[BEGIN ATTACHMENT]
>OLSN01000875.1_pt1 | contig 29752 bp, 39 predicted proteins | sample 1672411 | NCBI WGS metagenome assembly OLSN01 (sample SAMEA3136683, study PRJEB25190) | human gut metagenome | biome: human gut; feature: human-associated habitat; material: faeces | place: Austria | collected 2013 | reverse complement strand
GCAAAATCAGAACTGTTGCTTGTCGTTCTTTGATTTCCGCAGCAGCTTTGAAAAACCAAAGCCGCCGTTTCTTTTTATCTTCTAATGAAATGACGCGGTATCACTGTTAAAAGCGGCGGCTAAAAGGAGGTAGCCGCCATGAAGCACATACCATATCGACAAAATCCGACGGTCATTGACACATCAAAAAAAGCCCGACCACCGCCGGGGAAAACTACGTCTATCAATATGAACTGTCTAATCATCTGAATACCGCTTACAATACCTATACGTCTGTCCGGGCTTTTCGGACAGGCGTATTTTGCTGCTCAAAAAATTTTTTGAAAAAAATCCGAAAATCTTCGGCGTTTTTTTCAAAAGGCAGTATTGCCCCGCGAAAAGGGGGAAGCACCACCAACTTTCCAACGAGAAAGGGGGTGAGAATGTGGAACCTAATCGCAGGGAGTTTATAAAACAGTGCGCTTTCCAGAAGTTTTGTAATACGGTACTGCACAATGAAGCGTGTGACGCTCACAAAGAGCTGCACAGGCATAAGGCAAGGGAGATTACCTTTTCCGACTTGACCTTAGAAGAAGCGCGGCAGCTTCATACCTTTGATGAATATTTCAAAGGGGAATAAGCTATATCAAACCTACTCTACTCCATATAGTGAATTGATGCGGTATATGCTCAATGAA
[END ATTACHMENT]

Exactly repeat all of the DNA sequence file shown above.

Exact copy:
>OLSN01000875.1_pt1 | contig 29752 bp, 39 predicted proteins | sample 1672411 | NCBI WGS metagenome assembly OLSN01 (sample SAMEA3136683, study PRJEB25190) | human gut metagenome | biome: human gut; feature: human-associated habitat; material: faeces | place: Austria | collected 2013 | reverse complement strand
GCAAAATCAGAACTGTTGCTTGTCGTTCTTTGATTTCCGCAGCAGCTTTGAAAAACCAAAGCCGCCGTTTCTTTTTATCTTCTAATGAAATGACGCGGTATCACTGTTAAAAGCGGCGGCTAAAAGGAGGTAGCCGCCATGAAGCACATACCATATCGACAAAATCCGACGGTCATTGACACATCAAAAAAAGCCCGACCACCGCCGGGGAAAACTACGTCTATCAATATGAACTGTCTAATCATCTGAATACCGCTTACAATACCTATACGTCTGTCCGGGCTTTTCGGACAGGCGTATTTTGCTGCTCAAAAAATTTTTTGAAAAAAATCCGAAAATCTTCGGCGTTTTTTTCAAAAGGCAGTATTGCCCCGCGAAAAGGGGGAAGCACCACCAACTTTCCAACGAGAAAGGGGGTGAGAATGTGGAACCTAATCGCAGGGAGTTTATAAAACAGTGCGCTTTCCAGAAGTTTTGTAATACGGTACTGCACAATGAAGCGTGTGACGCTCACAAAGAGCTGCACAGGCATAAGGCAAGGGAGATTACCTTTTCCGACTTGACCTTAGAAGAAGCGCGGCAGCTTCATACCTTTGATGAATATTTCAAAGGGGAATAAGCTATATCAAACCTACTCTACTCCATATAGTGAATTGATGCGGTATATGCTCAATGAA